Friday, June 05, 2009

Human Laughter Likely Evolved From Apes

laughing orangutanResearchers mapping the evolution of laughter gently tickled the feet, palms, necks and armpits of baby humans and apes.

By analysing the sounds the animals made - giggles, hoots, grunts and pants - they concluded that laughter can be traced back some 16million years, and that it evolved along the same pathway as our evolution.

In the first study of its kind, Portsmouth University researchers tickled three human babies and young orangutans, gorillas, chimps and bonobos and recorded their 'laughter'.

They then teased apart the different sounds in the recordings and mapped the similarities between animals. The result looked like the evolutionary family tree, in which humans are most closely related to chimps and bonobos and most distanced from orangutans.

And it showed that laughter evolved gradually over the last 10million to 16million years, reports the journal Current Biology.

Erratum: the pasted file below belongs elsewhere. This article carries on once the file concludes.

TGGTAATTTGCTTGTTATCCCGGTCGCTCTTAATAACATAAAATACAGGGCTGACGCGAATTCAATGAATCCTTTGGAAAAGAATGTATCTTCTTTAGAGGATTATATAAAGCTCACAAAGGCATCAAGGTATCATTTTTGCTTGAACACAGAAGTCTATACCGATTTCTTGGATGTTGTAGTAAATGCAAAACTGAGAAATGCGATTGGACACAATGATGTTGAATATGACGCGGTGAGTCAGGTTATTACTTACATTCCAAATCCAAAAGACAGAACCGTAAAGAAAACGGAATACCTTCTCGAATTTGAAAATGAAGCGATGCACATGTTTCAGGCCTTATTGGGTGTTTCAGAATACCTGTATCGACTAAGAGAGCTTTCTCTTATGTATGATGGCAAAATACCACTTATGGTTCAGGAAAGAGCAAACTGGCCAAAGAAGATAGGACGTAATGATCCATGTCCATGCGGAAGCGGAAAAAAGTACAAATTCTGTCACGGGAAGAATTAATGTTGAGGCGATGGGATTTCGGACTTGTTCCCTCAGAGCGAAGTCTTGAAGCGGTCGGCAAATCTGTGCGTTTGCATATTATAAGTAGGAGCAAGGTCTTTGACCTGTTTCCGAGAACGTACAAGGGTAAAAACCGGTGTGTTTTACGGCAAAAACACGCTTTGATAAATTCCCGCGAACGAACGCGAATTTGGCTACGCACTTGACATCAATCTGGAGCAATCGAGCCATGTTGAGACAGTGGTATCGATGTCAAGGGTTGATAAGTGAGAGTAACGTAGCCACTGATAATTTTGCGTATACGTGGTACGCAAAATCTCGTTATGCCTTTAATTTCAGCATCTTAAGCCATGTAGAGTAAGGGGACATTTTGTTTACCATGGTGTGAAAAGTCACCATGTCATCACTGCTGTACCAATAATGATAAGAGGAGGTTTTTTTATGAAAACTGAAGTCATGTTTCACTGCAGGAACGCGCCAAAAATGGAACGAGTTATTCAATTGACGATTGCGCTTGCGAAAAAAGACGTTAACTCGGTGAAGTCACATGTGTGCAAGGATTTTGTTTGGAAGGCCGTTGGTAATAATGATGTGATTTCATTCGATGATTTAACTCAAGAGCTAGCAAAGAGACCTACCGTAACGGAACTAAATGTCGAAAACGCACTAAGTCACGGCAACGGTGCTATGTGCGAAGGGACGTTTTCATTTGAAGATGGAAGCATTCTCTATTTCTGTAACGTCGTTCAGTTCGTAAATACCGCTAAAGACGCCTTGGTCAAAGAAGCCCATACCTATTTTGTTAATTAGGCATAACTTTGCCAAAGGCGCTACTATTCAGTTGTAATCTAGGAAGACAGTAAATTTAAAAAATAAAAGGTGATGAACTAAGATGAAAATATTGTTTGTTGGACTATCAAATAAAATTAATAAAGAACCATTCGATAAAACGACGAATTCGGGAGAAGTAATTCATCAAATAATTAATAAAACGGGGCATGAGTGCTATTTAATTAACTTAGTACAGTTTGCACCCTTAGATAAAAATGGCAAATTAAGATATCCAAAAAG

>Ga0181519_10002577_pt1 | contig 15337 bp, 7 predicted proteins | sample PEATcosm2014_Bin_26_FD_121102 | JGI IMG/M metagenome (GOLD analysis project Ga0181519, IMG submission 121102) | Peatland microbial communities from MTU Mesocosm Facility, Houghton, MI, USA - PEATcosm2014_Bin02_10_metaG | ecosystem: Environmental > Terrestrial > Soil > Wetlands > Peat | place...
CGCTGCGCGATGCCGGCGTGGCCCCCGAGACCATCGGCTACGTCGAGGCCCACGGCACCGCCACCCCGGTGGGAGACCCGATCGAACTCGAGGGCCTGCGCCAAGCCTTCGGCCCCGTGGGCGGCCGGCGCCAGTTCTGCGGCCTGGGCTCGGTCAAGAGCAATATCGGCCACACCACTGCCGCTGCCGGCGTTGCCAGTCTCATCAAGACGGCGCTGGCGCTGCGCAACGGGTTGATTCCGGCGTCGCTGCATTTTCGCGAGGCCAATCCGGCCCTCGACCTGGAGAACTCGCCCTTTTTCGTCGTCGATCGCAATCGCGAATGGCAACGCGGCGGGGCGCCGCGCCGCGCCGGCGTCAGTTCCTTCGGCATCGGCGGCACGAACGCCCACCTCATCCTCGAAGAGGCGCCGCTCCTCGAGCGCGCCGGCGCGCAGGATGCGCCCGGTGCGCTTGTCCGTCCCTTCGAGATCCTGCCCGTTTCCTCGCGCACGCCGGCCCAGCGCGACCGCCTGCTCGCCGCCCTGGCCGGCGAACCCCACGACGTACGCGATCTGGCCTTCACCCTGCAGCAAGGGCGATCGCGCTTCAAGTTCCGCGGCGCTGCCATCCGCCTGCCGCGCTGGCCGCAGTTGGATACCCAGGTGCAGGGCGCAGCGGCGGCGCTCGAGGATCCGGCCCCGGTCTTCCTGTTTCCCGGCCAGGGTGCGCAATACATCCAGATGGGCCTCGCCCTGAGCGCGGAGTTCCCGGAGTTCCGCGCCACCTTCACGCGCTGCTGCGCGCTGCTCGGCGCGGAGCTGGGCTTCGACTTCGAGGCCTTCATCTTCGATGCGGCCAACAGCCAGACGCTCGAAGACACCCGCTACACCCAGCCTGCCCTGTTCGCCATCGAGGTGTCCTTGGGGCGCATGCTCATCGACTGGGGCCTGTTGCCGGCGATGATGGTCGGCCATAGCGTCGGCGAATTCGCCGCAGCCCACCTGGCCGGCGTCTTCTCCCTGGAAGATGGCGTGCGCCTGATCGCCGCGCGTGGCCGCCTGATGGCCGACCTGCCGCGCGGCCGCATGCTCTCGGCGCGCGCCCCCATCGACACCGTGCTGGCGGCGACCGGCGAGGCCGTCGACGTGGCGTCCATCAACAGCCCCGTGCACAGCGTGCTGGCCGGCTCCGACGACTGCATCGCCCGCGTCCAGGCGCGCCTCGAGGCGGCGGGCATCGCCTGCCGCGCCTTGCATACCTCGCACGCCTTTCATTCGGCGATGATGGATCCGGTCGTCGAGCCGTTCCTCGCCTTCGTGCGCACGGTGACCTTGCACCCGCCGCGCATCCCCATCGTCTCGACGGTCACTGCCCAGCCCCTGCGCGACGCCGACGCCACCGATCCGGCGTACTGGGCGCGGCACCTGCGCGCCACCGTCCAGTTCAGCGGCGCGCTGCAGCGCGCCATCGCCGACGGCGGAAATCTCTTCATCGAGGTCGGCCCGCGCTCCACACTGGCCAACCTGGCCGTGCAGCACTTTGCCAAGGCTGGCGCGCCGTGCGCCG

Primatologist Dr Davila Ross said: 'Our results on laughter indicate its pre-human basis.

'This is important for emotional research in humans and animals as well as for the management of primates in captivity and in the wild.'

The analysis also revealed that gorillas and bonobos have some control over their breathing - a skill that was thought to be unique to humans and to have played an important role in the evolution of speech.

Dr Ross said that apes use laughter differently to humans, adding: 'Although we can use it to mock each other, previous research has indicated it developed in our ancestors as a play tool.

'Apes like to play with each other and sometimes this can get out of hand so their form of laughter is used to prevent them getting over aggressive.'

Full story here.
Bonus, gorilla tickling:


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